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$4.3 Million Civil Monetary Penalty Imposed for HIPAA Privacy Violation

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Johanna M. Novak
Foster Swift Municipal Law News
May 2011

As municipalities know, the federal HIPAA law provides federal protections for protected health information.  HIPAA rules are detailed, complex, and extensive. Relevant here, HIPAA says that “covered entities” have to safeguard health information and spells out patients’ rights to that information.  Municipalities should take note of a recent federal agency decision to levy a large fine – just over $4.3 million dollars – against a covered entity for violating patient rights under HIPAA.

The federal HIPAA regulations apply only to those entities defined in the regulations as “covered entities.” Covered entities under HIPAA are group and individual health care plans, clearinghouses, and providers who transmit health information electronically.  Health insurance benefits that a municipality offers may be covered by HIPAA.  In effect, that means that a municipality who provides health insurance benefits may have to follow the detailed HIPAA rules.  Subject to certain exceptions, a federal rule (45 CFR 164.524) provides that an individual may access and inspect or copy his or her protected health information in a designated record set no later than 30 days (60 days for information that is not maintained or accessible to the covered entity on-site) after the covered entity’s receipt of the request.

Just recently, the U.S. Department of Health and Human Services’ Office for Civil Rights (OCR) imposed a fine of over $4.3 million against Cignet Health of Prince George’s County in Maryland (Cignet), a Christian-influenced health center in Maryland.  Forty-one patients had filed complaints with OCR after Cignet allegedly denied them access to their medical records.  OCR investigated and determined that Cignet had indeed violated the patients’ rights by denying them access to their medical records.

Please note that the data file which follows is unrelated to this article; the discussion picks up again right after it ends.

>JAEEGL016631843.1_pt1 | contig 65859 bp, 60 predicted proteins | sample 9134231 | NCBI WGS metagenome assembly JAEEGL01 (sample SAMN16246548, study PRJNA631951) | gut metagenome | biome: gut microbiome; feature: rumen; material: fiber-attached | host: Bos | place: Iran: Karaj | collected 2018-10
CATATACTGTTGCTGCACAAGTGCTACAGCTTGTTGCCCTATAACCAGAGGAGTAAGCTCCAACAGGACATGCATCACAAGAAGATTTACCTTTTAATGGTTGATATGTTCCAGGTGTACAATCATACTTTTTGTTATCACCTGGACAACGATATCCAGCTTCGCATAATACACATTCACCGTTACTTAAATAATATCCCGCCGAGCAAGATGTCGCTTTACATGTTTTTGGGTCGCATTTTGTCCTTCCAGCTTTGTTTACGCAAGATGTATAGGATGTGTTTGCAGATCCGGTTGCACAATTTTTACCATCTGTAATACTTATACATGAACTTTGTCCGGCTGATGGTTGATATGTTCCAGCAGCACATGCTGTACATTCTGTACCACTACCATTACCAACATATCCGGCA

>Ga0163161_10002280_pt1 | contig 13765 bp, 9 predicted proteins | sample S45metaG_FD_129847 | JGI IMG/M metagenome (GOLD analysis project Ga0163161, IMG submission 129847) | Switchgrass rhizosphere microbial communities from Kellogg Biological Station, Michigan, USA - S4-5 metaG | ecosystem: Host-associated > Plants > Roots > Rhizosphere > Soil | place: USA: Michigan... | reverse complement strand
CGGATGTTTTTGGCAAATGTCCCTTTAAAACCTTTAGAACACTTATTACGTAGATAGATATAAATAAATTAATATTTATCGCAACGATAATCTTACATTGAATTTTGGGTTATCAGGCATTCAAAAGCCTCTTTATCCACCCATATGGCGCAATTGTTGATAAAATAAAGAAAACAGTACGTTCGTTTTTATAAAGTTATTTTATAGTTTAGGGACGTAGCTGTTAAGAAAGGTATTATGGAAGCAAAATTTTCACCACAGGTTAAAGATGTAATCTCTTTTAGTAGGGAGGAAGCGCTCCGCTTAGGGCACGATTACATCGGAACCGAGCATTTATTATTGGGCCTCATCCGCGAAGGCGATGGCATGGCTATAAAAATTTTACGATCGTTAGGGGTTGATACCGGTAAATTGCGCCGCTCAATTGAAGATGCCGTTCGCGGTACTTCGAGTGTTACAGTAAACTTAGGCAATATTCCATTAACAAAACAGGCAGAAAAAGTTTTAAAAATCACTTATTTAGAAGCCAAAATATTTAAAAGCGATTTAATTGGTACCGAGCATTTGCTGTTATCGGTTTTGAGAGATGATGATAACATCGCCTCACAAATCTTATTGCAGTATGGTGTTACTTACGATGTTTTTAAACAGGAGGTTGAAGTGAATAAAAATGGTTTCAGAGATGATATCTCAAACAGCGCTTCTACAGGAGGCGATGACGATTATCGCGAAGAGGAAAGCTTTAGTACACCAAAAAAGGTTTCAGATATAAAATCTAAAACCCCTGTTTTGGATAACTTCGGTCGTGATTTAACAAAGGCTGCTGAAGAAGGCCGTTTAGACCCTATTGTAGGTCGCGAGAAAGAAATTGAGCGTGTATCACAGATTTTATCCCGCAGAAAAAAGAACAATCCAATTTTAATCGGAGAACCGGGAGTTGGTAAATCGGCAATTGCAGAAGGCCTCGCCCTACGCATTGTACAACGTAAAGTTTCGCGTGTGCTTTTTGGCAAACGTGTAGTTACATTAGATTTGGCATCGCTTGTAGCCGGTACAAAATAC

Cignet’s violation of the rights of access played a large part in its fine, to be sure.  But the size of Cignet’s total fine, it seems in no small part, was due to Cignet compounding that error:  it repeatedly failed to respond to OCR requests to produce the records at issue, and failed to produce the records in response to an OCR subpoena.  Cignet ultimately gave in, but the damage had already been done.  The OCR determined that Cignet’s failure to cooperate was due to willful neglect and fined Cignet an additional $3 million, on top of $1.3 million for the improper denial of access.

This was the first civil monetary penalty the OCR has issued for violating the HIPAA privacy rules.  And yet mere weeks after this penalty was issued, Massachusetts General Hospital (Mass General) was fined $1 million to settle a potential HIPAA violation case.  That case arose when a hospital employee lost protected health information when commuting to work – apparently leaving 192 patient records on a subway train that were never recovered.

These results leave no doubt that the government is increasing its enforcement of the HIPAA privacy and security rules.  Those organizations that are required to comply with HIPAA – including certain municipalities that offer employee health benefits – should review their policies and procedures to ensure that they are adequately protecting patient information.

If you would like assistance in developing or updating HIPAA policies and procedures, or have questions about whether your municipality is required to comply with HIPAA, please contact either Johanna M. Novak at 906.226.5501 or any other member of the Foster Swift Administrative & Municipal Team.